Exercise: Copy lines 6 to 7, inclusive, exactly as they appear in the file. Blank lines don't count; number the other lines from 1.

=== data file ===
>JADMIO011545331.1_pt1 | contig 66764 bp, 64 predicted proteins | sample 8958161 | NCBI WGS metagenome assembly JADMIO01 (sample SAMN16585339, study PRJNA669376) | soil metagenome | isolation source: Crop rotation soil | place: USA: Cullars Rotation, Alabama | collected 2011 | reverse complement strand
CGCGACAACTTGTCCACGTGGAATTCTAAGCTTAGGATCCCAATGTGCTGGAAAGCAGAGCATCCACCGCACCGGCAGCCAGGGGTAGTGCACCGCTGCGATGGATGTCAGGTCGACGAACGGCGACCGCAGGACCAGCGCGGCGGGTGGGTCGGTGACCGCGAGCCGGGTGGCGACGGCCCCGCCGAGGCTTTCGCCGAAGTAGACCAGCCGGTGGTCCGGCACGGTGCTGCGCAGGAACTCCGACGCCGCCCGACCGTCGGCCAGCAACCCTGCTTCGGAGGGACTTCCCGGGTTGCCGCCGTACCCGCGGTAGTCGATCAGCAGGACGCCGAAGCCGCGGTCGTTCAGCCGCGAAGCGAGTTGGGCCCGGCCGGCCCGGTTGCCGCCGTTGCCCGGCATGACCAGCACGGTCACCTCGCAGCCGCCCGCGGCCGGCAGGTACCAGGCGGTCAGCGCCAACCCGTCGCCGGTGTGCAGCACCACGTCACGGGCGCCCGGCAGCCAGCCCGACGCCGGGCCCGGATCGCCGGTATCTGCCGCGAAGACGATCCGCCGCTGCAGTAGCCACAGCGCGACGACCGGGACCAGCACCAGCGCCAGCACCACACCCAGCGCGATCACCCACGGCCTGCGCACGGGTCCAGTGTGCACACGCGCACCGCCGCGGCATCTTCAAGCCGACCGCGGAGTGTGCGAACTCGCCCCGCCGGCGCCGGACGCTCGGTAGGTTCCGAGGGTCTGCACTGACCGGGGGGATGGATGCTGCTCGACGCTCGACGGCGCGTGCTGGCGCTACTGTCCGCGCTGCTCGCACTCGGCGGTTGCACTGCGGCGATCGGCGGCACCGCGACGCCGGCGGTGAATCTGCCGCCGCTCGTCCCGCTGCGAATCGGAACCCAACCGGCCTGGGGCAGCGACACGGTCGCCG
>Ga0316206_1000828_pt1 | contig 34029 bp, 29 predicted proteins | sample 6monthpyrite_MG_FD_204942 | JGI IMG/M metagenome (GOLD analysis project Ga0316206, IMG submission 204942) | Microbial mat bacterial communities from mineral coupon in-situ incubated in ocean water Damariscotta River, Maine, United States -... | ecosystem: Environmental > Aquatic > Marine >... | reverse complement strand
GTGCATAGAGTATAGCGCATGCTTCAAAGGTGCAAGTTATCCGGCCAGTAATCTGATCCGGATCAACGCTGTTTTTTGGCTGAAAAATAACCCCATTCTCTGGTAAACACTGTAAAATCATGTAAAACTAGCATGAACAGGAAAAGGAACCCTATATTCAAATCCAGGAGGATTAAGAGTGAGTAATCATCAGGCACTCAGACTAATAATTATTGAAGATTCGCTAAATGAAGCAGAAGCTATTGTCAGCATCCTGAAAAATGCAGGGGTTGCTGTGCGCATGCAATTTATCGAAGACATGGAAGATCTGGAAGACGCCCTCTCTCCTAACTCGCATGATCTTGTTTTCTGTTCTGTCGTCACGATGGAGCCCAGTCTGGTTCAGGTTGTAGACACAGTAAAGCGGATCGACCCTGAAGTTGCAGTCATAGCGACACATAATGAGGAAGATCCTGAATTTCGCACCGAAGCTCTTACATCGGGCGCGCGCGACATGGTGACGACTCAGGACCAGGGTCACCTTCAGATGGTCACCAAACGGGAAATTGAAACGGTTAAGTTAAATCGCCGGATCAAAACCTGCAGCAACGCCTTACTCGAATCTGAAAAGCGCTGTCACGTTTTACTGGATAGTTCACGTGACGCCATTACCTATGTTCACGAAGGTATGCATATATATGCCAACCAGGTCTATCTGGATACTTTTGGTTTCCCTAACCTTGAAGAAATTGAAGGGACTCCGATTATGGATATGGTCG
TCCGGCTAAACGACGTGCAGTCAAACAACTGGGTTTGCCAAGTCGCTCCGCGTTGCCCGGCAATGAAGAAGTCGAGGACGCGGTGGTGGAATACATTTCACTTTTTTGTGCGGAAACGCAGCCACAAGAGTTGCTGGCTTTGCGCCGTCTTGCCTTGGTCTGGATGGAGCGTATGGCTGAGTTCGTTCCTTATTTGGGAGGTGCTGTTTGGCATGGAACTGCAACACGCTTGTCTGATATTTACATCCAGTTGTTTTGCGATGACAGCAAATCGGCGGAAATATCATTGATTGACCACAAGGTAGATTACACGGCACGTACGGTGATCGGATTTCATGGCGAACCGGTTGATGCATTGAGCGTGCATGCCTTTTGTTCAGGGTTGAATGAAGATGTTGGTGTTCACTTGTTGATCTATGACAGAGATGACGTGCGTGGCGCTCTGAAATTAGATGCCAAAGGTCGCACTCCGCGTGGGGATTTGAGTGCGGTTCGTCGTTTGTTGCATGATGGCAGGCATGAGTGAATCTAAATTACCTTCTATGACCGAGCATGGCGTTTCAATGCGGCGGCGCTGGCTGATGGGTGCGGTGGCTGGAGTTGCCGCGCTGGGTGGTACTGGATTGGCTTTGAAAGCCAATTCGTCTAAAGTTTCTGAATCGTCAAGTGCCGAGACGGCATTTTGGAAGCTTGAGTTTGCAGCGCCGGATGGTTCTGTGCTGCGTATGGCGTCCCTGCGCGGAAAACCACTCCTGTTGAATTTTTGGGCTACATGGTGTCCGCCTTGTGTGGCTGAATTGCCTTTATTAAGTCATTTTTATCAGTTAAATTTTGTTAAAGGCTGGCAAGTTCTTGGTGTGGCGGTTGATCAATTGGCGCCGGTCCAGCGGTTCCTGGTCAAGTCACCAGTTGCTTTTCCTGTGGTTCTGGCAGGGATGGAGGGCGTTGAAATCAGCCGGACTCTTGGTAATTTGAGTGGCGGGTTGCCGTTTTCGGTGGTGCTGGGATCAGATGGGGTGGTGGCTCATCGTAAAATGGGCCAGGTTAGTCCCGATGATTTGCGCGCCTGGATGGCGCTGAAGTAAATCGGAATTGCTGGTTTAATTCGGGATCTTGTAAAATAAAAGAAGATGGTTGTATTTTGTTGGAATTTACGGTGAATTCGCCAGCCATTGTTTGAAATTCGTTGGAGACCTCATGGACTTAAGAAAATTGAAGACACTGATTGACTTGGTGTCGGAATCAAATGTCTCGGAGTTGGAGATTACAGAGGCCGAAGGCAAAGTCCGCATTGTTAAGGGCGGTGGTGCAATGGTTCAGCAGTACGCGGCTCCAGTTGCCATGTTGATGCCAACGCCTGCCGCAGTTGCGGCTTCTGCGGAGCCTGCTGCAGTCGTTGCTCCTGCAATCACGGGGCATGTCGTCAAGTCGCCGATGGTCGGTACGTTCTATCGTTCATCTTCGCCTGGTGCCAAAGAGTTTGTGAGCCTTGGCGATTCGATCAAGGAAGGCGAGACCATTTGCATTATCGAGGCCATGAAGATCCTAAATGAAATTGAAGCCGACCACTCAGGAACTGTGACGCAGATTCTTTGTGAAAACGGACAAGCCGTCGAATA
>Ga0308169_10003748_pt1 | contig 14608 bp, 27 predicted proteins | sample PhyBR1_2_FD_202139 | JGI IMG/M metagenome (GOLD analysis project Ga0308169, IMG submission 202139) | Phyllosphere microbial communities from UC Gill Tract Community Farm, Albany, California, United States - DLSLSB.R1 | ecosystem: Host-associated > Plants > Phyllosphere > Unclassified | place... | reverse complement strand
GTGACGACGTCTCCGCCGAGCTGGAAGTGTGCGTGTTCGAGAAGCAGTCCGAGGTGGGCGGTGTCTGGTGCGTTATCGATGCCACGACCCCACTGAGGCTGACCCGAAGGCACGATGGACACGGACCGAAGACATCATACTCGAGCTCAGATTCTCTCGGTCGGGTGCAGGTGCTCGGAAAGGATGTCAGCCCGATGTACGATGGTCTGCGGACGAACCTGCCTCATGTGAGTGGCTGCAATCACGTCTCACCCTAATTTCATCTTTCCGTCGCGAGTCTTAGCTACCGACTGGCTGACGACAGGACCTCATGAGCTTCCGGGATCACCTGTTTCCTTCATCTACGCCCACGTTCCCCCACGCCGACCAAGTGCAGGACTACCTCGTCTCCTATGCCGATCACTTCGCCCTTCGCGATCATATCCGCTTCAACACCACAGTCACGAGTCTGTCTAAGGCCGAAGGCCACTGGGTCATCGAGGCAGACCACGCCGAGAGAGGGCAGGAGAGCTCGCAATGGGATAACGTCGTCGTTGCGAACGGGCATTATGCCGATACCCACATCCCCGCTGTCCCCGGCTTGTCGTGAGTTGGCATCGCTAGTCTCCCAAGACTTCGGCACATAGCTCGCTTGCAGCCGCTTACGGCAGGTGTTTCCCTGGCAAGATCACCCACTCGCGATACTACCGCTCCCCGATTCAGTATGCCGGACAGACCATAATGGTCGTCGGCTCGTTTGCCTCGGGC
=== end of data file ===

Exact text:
>Ga0308169_10003748_pt1 | contig 14608 bp, 27 predicted proteins | sample PhyBR1_2_FD_202139 | JGI IMG/M metagenome (GOLD analysis project Ga0308169, IMG submission 202139) | Phyllosphere microbial communities from UC Gill Tract Community Farm, Albany, California, United States - DLSLSB.R1 | ecosystem: Host-associated > Plants > Phyllosphere > Unclassified | place... | reverse complement strand
GTGACGACGTCTCCGCCGAGCTGGAAGTGTGCGTGTTCGAGAAGCAGTCCGAGGTGGGCGGTGTCTGGTGCGTTATCGATGCCACGACCCCACTGAGGCTGACCCGAAGGCACGATGGACACGGACCGAAGACATCATACTCGAGCTCAGATTCTCTCGGTCGGGTGCAGGTGCTCGGAAAGGATGTCAGCCCGATGTACGATGGTCTGCGGACGAACCTGCCTCATGTGAGTGGCTGCAATCACGTCTCACCCTAATTTCATCTTTCCGTCGCGAGTCTTAGCTACCGACTGGCTGACGACAGGACCTCATGAGCTTCCGGGATCACCTGTTTCCTTCATCTACGCCCACGTTCCCCCACGCCGACCAAGTGCAGGACTACCTCGTCTCCTATGCCGATCACTTCGCCCTTCGCGATCATATCCGCTTCAACACCACAGTCACGAGTCTGTCTAAGGCCGAAGGCCACTGGGTCATCGAGGCAGACCACGCCGAGAGAGGGCAGGAGAGCTCGCAATGGGATAACGTCGTCGTTGCGAACGGGCATTATGCCGATACCCACATCCCCGCTGTCCCCGGCTTGTCGTGAGTTGGCATCGCTAGTCTCCCAAGACTTCGGCACATAGCTCGCTTGCAGCCGCTTACGGCAGGTGTTTCCCTGGCAAGATCACCCACTCGCGATACTACCGCTCCCCGATTCAGTATGCCGGACAGACCATAATGGTCGTCGGCTCGTTTGCCTCGGGC